It’s accepted wisdom that Apple’s brand is no longer on the cutting edge of cool. No more is it the exclusive badge of the metropolitan ‘black-collar’ worker. Indeed, I’m sure I heard the distinctive sound of the iPhone’s retro ringtone on last Sunday’s Archers Omnibus. Not the kind of associations a brand like Apple should really be aiming for.
Part of me wants to agree with the doomsayers. However, look a little harder, and the glass begins to approach the half-full mark. Interbrand reports that during 2011/12, Apple’s brand value increased by a remarkable 129 per cent, making it the fastest riser in its global brands survey, and second only to Coca-Cola.
Perhaps more tellingly, there’s a deeper story behind Samsung’s impressive progress in the smartphone market.
The digerati may have moved on from their iPhones to the impressive Galaxy S4. “iPhones are mad wack now” opines one especially incisive blogger.) But a recent survey by the Yankee group showed that only 9 per cent of Apple customers intend to switch to another smartphone, which suggests that Samsung is picking up more sales from other Android phones and new-to-category consumers than from Apple.
I have another reason for cleaving to my unwavering belief in the cult of Steve Jobs. And that comes in the form of a book I first read when it came out in the mid-90s and which will be familiar to many readers of Marketing Week.
‘Built to Last’ was written by two Stanford academics who asked themselves why certain companies consistently deliver market-beating performance over decades of business history. Their conclusion was that the winners were what they called ‘visionary companies’, organisations galvanized by a mission that goes beyond the delivery of short-term profits.
Such companies set themselves the task of achieving something the authors described as ‘BHAGs’: Big, Hairy, Audacious Goals. They listed 18 organisations which followed this principle and out-performed their peers a result. The list comprised names such as American Express, Marriott, Procter & Gamble and Ford.
Like most management theories, the argument behind Built to Last has come in for some criticism over the past couple of decades. Several of the companies supposedly built to last have been demolished by the economic and technological earthquakes of the past few decades.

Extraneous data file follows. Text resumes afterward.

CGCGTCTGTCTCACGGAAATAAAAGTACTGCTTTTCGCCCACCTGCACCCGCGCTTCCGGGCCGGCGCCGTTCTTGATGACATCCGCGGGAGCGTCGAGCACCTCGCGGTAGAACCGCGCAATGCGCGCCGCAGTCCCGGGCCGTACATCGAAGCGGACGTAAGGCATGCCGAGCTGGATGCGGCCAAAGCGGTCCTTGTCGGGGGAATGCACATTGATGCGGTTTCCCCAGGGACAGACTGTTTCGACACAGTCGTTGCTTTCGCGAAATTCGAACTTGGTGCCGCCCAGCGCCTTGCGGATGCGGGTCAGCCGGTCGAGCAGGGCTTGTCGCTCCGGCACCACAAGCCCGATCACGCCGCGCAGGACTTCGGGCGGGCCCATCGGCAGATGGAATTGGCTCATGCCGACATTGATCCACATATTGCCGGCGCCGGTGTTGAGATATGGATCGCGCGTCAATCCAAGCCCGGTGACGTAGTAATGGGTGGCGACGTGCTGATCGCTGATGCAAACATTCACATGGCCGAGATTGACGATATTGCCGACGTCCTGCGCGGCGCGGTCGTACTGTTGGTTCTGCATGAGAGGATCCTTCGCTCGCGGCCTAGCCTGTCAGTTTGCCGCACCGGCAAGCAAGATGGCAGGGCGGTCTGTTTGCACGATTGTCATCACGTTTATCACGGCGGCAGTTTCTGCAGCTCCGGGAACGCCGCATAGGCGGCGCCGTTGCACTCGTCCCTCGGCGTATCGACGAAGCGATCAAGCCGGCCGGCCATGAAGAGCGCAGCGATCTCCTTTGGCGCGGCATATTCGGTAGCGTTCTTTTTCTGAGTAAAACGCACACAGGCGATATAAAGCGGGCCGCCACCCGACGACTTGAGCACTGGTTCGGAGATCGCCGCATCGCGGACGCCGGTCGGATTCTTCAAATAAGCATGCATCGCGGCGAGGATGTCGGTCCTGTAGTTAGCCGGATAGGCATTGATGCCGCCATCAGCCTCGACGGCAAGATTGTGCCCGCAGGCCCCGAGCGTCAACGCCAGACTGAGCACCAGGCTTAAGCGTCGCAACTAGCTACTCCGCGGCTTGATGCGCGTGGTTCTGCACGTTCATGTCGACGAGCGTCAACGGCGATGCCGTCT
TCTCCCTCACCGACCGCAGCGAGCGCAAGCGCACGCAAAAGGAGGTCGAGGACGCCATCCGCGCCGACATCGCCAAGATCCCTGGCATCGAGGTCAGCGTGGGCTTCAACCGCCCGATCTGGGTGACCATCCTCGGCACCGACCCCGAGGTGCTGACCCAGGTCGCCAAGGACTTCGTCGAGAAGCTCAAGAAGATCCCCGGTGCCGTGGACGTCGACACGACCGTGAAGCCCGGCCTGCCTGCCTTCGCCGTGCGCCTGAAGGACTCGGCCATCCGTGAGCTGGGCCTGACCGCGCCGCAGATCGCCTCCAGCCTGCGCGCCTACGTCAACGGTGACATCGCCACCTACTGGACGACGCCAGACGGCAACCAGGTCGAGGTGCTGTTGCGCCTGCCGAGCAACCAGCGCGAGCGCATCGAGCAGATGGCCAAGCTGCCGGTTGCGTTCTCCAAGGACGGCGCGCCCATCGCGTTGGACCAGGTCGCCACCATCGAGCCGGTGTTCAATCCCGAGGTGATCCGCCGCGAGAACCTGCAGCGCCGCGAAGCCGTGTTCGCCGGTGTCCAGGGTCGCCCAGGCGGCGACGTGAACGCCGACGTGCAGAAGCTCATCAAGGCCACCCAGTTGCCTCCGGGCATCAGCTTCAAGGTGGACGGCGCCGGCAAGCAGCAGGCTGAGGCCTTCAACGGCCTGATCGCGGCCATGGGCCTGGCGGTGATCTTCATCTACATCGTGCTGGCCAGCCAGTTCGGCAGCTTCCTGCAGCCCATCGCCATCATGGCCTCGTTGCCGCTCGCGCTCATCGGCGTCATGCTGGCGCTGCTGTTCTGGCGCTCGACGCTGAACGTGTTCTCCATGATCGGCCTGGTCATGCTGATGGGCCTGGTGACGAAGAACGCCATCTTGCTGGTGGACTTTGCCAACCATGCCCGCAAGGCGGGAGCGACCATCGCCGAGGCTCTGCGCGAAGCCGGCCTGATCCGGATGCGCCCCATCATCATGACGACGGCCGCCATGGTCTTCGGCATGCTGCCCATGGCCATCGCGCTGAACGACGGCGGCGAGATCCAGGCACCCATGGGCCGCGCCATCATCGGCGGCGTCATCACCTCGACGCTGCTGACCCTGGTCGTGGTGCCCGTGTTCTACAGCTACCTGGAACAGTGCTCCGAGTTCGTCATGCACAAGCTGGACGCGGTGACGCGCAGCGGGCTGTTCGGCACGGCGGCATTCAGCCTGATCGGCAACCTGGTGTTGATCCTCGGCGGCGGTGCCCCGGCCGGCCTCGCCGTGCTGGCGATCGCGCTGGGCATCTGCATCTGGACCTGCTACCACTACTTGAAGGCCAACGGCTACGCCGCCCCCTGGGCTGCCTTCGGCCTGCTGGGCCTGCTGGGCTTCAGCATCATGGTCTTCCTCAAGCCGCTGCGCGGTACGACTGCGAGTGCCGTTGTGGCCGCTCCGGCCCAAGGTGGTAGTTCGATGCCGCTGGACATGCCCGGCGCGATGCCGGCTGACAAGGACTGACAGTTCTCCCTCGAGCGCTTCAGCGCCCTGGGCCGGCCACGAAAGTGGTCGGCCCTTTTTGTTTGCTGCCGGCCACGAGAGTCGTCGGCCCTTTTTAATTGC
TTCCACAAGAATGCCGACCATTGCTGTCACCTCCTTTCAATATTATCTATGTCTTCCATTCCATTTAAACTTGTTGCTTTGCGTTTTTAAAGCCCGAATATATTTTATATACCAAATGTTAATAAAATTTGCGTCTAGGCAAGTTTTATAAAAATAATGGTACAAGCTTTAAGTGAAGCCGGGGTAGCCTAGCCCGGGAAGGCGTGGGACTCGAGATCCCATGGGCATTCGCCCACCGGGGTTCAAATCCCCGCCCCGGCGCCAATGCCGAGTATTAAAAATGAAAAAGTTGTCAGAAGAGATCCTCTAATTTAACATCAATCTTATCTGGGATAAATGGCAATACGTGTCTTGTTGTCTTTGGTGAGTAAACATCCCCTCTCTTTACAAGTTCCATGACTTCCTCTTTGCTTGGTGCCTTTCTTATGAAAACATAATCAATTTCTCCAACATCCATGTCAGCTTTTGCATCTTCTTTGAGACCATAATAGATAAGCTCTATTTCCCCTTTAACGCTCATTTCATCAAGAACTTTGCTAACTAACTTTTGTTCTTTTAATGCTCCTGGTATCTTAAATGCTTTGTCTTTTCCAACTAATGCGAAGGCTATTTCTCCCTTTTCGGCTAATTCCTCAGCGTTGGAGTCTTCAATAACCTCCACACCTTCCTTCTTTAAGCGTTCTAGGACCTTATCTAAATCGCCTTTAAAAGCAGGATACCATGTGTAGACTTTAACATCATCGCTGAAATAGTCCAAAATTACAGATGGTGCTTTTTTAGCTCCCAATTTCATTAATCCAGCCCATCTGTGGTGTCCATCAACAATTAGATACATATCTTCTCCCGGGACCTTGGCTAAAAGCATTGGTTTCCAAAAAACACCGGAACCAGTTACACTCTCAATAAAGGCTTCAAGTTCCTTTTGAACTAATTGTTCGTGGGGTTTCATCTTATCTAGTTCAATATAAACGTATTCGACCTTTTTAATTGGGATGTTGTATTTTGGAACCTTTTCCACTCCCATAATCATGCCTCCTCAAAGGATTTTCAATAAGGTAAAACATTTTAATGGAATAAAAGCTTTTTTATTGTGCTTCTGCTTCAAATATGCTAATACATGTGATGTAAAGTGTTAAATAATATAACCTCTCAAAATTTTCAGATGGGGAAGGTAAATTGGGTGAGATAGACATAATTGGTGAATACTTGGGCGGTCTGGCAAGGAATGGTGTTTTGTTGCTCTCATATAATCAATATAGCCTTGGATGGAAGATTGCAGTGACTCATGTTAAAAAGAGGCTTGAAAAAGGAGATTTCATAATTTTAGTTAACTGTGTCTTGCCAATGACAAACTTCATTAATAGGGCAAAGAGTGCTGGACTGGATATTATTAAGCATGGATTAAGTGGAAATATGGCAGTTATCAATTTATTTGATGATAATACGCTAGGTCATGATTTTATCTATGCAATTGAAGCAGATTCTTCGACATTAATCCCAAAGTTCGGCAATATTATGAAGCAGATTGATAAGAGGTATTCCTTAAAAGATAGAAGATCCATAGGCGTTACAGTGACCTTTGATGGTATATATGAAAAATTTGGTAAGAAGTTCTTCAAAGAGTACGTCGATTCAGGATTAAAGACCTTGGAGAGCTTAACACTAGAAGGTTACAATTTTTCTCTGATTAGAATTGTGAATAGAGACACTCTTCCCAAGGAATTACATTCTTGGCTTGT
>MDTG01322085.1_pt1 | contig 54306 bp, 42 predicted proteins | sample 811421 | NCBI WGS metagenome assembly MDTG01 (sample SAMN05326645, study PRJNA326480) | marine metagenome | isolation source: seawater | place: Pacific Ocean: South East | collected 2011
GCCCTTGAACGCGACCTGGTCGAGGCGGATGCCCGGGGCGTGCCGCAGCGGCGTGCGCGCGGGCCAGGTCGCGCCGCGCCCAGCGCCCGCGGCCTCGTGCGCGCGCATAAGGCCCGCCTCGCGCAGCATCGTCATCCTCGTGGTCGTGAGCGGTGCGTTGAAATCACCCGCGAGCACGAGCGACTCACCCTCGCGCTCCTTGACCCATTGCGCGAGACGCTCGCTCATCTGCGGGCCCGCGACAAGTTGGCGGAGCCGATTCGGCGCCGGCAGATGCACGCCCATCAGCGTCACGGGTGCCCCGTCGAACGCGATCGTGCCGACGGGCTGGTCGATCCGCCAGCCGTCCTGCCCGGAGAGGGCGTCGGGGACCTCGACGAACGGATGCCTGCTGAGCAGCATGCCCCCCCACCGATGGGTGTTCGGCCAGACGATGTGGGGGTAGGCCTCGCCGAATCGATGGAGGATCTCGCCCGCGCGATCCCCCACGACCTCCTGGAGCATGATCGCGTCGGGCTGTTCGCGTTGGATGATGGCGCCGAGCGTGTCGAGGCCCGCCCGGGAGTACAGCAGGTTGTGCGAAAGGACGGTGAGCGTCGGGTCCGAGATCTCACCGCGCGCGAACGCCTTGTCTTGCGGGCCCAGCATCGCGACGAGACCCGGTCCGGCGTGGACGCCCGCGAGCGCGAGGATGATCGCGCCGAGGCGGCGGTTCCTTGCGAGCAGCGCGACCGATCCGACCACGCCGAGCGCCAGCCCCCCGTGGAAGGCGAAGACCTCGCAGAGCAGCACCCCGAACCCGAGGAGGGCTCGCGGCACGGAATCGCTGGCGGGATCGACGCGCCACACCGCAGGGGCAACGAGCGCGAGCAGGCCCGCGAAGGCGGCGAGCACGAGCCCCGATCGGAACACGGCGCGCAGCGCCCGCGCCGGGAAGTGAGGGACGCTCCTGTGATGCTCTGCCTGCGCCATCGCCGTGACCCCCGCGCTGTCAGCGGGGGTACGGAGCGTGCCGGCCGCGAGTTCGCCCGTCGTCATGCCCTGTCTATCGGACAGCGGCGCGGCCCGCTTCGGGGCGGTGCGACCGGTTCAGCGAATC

However, overall the facts tell a different story. Looked at together, the Built to Last companies have delivered a total shareholder return of 206 per cent in the 20 years since the book’s publication. Compare this with the 132 per cent return for the S&P average over the same period.
I would argue that Apple is the kind of visionary company that Built to Last identified as a long-term performer. Despite the loss of its founder, it is still guided by the visionary goal of providing tools for creative people – a mission which has in the past allowed Apple to transcend the computer category and stretch itself into entertainment and communications, yet still remain true to an attitudinally defined target audience and a clearly differentiated philosophical position.
The clarity of this mission is especially stark when contrasted with that of Apple’s much-lauded nemesis Samsung. It may be cruel to say it, but the closest thing to a mission statement I could find on its corporate website is: “Dedicated to making a better world through diverse businesses that today span advanced technology, semiconductors, skyscraper and plant construction, petrochemicals, fashion, medicine, finance, hotels and more.”
Right now, the media are squeezing Apple till its pips squeak. But in this commentator’s view, Apple’s deeply engrained brand mission signifies that it is a company that is truly Built to Last.
Richard Madden is chief strategy officer at Kitcatt Nohr Digitas